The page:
Now, the few animals in the park mainly belong to species that are not strictly dependent on water, so they can withstand even some days without drinking; however, as soon as they have the opportunity, they go to the only source of water, that in these months is solely made up of this puddle.

When we arrive we find a herd with over one hundred springboks close to the water and, not far away, a small herd of wildebeests; we also see two black-backed jackals that roam furtive, they are often seen at the puddles, as they are positioned near the water in search for the occasion of a meal

We also place ourselves and wait, we know that it is enough to wait and slowly slowly the animals will arrive; after a few minutes a greater kudu herd comes, guided by a marvelous male, approaching hesitant as usual, and takes some time before trusting and drinking.

At some point on the horizon, we see the unmistakable profile of a majestic elephant, approaching steadily in the direction of the puddle; it is beautiful and, when it arrives, the other animals go away, as if to leave it room.

The elephant begins to spray the mud on the paws, the back and the hips and, shortly afterwards, enters the water and with the front paw moves the water that so wets its paws and belly, while, with the aid of the trunk, it sprinkles the water, a bit muddy, on its back and on the rest of its body.

It's a wonderful scene we've seen so many times during our travels, but it always excites us; it is impossible not to film and photograph it.

When it comes out of the pond it looks a bit around and we try to understand its intentions, we would not want to be right on the path it has in mind to go; but for the moment it does not seem to want to get away from the water.

As we look at it, on the horizon we see other elephants coming in, they are five in all, and as soon as they arrive at the pool, they too start spraying the mud and bathe in the water; a spectacular scene.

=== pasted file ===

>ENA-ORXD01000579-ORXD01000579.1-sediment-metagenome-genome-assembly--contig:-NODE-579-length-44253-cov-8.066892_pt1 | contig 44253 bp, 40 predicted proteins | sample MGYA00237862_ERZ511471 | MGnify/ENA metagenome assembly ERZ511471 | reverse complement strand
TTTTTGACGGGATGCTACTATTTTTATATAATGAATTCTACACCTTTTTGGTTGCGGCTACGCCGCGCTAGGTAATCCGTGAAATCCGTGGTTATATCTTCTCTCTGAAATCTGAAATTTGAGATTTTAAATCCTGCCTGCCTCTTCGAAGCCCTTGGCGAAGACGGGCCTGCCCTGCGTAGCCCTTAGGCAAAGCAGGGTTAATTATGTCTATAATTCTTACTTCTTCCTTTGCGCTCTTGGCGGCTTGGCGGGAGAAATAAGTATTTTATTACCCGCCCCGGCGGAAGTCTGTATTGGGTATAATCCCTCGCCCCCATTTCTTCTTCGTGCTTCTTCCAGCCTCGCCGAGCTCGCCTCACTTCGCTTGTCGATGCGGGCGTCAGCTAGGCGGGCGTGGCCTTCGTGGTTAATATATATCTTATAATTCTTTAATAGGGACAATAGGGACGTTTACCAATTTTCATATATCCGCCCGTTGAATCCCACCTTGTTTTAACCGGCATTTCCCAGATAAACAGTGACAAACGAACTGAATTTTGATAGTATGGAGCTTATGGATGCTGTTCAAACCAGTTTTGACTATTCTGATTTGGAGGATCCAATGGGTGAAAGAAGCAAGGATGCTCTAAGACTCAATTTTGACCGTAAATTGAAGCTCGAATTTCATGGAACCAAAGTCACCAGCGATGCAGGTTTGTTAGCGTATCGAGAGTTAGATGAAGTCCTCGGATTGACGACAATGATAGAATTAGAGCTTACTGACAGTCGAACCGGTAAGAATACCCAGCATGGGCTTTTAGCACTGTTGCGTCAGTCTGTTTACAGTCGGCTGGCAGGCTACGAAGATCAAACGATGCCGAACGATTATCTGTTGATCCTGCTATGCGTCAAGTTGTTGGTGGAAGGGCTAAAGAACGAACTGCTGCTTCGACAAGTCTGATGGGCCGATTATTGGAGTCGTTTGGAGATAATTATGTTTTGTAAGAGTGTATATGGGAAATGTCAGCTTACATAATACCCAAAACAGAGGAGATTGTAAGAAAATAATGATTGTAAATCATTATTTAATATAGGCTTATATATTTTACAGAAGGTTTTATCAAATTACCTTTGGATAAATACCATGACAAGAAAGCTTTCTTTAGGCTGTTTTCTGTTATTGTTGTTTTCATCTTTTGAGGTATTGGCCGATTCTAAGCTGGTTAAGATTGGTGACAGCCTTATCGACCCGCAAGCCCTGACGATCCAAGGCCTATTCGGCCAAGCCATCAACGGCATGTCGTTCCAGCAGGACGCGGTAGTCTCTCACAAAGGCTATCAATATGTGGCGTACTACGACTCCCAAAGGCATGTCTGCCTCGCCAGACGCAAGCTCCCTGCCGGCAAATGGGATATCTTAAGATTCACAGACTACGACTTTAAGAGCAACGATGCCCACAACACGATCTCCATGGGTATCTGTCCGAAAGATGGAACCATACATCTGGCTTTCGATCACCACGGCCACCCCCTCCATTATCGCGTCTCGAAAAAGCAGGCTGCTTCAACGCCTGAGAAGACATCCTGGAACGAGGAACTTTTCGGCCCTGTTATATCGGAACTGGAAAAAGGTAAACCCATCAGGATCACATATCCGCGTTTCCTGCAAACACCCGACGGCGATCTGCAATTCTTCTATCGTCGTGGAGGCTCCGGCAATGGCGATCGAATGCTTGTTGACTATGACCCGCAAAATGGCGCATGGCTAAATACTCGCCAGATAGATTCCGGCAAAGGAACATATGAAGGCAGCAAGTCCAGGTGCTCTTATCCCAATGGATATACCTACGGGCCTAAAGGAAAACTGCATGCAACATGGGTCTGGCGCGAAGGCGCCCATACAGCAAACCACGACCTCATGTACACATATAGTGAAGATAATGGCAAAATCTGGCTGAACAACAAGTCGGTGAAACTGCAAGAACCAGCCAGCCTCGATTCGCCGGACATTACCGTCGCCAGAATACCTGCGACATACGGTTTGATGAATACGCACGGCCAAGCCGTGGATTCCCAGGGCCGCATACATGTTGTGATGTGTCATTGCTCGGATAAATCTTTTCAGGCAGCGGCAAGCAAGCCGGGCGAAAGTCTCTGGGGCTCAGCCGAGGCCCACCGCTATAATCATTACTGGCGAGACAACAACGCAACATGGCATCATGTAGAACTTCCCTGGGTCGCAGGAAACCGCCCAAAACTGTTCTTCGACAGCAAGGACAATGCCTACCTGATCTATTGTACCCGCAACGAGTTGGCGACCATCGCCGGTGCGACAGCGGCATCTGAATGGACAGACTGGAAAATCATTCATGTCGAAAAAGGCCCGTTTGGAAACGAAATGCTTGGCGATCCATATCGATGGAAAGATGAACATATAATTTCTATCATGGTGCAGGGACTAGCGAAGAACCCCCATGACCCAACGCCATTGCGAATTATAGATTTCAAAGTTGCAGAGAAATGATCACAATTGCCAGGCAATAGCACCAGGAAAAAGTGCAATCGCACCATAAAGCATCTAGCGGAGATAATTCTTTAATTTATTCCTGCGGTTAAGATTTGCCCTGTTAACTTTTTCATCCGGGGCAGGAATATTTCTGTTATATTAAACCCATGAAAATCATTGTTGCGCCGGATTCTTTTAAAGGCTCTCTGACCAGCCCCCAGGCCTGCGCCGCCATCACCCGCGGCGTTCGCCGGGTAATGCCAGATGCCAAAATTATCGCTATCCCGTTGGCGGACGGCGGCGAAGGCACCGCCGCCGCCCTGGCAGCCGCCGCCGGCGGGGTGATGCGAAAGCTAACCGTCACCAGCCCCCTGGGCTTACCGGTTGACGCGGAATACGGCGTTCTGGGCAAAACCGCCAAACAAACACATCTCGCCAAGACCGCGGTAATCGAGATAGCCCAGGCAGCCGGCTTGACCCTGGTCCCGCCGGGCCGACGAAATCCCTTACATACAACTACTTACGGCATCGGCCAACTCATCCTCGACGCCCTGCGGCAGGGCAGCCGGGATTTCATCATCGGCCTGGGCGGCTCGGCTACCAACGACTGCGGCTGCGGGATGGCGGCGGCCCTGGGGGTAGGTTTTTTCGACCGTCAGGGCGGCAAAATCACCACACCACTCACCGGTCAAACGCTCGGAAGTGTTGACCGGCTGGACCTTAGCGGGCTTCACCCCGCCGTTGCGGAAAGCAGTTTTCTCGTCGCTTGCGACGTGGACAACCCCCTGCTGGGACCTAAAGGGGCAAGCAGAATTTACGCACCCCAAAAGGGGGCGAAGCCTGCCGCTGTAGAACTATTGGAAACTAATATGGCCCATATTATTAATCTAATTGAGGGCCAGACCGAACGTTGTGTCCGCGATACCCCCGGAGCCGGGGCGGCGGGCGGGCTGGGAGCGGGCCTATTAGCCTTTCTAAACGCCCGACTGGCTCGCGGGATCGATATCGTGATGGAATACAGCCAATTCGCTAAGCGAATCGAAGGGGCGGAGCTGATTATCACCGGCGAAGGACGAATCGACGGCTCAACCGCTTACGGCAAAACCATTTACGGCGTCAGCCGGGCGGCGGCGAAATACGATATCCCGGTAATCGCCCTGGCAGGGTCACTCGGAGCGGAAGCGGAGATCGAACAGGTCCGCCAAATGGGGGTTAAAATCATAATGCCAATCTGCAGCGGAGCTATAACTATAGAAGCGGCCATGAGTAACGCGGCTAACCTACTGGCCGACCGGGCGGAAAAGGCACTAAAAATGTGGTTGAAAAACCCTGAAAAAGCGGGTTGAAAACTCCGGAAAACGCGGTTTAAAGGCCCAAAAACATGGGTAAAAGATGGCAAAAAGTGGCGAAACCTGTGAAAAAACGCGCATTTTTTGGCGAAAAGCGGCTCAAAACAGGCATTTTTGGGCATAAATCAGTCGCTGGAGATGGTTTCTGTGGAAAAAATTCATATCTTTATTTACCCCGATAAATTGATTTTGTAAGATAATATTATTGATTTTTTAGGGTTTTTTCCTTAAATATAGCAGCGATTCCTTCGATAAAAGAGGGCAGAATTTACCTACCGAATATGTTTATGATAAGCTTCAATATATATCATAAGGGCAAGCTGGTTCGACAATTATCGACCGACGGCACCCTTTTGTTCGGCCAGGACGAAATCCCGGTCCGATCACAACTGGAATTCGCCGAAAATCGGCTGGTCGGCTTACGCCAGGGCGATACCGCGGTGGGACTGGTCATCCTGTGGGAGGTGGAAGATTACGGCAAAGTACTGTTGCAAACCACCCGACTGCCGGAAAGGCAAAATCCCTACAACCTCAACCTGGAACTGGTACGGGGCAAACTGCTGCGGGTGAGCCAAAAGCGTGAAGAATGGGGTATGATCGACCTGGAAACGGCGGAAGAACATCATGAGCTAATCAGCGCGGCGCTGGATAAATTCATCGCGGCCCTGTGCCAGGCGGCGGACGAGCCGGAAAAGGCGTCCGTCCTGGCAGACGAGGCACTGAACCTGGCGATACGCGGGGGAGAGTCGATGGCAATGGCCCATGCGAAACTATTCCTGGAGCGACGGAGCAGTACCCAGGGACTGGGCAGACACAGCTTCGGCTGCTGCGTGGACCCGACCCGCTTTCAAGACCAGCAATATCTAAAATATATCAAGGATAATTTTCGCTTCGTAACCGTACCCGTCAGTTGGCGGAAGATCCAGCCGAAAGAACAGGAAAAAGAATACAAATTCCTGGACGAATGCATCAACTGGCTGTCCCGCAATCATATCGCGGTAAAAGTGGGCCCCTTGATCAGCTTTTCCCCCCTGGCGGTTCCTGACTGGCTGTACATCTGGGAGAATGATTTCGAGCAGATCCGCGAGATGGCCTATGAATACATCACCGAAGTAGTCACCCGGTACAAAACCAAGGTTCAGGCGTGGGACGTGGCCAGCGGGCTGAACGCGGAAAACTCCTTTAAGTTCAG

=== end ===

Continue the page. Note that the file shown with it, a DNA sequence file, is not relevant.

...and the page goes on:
We would like to stay here all day looking at them, they are too beautiful but unfortunately at some point we have to go, we still have a part of the park to see and the way to return to the gate is long enough.

From here we go back along the road that we have traveled on the way in; after passing the rangers’ buildings, we travel about 25 km and then take the detour that leads to the Kudiakam Pan and the Baines Baobab, we go ahead and continue along the track.

As we move in the direction of the Kudiakam Pan, the road becomes less sandy and harder and more compact, allowing us to go a bit faster, even if we cannot exceed 40 km / h, the speed limit in the park.

If we wanted to, we could have taken a shortcut through the Kudiakam Pan, but although we are in the dry season, we have little confidence in crossing the salty depression; our car is heavy and we do not want to find ourselves paddled at some point in the pan that is not yet completely dried after the rainy season.

We continue along the main track and at some point start seeing the baobabs in the distance and as we approach, we realize how immense they are.

We pass a small portion of pan before reaching the foot of these majestic millennium trees; it is estimated that they are 4,000 or 5,000 years old, have grown up on this rocky island and all this time they have been here; if they could talk how many things they could tell.

In the past, explorers, such as Livingstone and Selous, used them as reference points while traveling to these lands, unknown at the time, and it is easy to guess the reason: they are gigantic and can therefore be spotted from afar, and are still here almost unchanged over the centuries.